3. Cluster Headaches: Cluster headaches are extremely painful headaches that occur in cyclical patterns or clusters. Even small amounts of alcohol can trigger cluster headaches in people prone to them and they may find themselves needing to avoid alcohol.[5]
  4. Tension Headaches: Tension headaches are characterized by a dull, aching pain around the head and often result from stress, poor sleep, and muscle tension.
  5. Delayed Alcohol-Induced Headache (DAIH): DAIH often occurs several hours after drinking, while alcohol is leaving the body. This type of headache can occur even if only a small amount of alcohol is consumed.[6]

What Types of Alcoholic Drinks are Associated with Headaches?

The likelihood of experiencing a headache after alcohol consumption depends on the specific properties and ingredients as well as individual factors like personal sensitivity, overall health, hydration levels, and the presence of other triggers. However, some common alcoholic drinks associated with headaches include:

  • Red Wine: The high content of tannins, histamines, and sulfites found in red wine may trigger headaches or migraines in some individuals.
  • Beer: The histamine content, carbonation, and potential for dehydration associated with beer make it likely to cause headaches.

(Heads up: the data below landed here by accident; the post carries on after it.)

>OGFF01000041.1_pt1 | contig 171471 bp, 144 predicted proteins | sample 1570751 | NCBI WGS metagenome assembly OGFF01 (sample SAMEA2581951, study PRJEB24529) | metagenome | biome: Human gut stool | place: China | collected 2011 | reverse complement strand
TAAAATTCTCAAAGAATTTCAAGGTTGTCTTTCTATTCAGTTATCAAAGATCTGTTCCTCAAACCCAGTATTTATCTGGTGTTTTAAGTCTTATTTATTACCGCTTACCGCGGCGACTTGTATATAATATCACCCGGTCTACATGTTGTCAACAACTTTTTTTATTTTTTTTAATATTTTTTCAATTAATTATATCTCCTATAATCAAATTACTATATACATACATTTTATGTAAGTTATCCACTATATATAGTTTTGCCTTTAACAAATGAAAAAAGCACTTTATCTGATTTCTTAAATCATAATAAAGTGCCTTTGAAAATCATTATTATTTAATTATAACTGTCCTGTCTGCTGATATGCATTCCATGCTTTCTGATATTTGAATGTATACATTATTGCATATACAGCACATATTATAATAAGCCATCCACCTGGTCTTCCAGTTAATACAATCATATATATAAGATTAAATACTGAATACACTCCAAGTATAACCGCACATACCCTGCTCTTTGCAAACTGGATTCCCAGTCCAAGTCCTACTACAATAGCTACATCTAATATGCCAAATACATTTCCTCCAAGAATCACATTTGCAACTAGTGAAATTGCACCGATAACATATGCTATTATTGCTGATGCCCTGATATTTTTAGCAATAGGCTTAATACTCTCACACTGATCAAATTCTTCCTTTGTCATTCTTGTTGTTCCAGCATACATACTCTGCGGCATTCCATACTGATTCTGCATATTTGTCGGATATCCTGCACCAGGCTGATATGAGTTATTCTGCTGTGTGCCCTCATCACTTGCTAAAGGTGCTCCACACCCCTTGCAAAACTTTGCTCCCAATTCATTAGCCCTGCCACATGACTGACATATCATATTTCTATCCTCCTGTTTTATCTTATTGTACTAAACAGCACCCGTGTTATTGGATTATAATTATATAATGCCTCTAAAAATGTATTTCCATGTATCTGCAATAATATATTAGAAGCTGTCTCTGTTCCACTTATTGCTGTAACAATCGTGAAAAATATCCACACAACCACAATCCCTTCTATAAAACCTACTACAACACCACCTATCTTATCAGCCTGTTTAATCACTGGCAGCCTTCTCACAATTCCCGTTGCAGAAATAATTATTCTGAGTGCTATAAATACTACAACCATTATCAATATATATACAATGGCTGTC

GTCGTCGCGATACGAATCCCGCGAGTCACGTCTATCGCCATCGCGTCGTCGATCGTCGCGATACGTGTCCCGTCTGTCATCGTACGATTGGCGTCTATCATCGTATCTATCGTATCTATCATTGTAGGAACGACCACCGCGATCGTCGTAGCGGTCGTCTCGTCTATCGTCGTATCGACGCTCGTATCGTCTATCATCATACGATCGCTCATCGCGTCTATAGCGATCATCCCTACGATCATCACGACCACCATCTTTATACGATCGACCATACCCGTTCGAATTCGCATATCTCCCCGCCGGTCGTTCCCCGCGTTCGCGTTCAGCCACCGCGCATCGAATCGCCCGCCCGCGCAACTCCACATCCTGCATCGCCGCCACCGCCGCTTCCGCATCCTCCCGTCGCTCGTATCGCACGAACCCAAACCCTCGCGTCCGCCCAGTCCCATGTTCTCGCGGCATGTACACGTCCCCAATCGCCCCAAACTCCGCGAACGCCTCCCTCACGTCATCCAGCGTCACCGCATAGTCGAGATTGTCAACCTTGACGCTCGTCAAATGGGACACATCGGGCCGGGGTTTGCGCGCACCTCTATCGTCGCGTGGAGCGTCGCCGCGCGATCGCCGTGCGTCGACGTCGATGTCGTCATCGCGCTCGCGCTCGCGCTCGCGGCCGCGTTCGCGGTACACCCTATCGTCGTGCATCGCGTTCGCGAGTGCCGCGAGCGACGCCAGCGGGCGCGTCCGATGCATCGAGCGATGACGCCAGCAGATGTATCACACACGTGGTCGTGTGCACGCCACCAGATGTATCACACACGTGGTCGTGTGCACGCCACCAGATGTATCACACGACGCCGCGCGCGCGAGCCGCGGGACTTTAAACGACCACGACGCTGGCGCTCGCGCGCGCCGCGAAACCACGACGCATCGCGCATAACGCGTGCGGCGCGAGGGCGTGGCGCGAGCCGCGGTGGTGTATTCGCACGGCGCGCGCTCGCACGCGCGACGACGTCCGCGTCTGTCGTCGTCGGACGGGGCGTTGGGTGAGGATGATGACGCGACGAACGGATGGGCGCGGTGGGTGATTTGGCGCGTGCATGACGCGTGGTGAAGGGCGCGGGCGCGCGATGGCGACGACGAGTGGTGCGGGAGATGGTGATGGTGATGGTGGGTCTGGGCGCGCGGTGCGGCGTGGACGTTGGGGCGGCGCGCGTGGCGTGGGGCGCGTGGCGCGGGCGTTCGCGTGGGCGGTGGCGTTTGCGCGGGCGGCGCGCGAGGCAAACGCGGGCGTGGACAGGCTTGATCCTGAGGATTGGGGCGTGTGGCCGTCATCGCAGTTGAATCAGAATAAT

• Champagne and Sparkling Wines: The carbonation can increase the rate of alcohol absorption, leading to headaches.
  • Sugary Cocktails: The high sugar content in certain cocktails can lead to rapid spikes and drops in blood sugar levels, resulting in headaches.

Long-Term Effects of Alcoholism and Headaches

Chronic alcohol abuse can lead to long-term changes in the brain and body that affect headache frequency and severity.[7] Some of these changes include:

  1. Brain Damage: Prolonged alcohol abuse can cause brain damage, resulting in chronic headaches.
  2. Liver Disease: Liver damage from chronic alcohol abuse can lead to a buildup of toxins in the blood, contributing to frequent headaches.
  3. Nutritional Deficiencies: Chronic alcoholics often suffer from nutritional deficiencies in Vitamin B1 and B12, resulting in headache disorders.
  4. Sleep Disorders: Alcohol disrupts normal sleep patterns, leading to poor quality sleep – a known trigger for tension headaches and migraines.

Managing Alcohol-Related Headaches

For those who experience headaches as a result of alcohol consumption, several strategies can help ease the effects, including: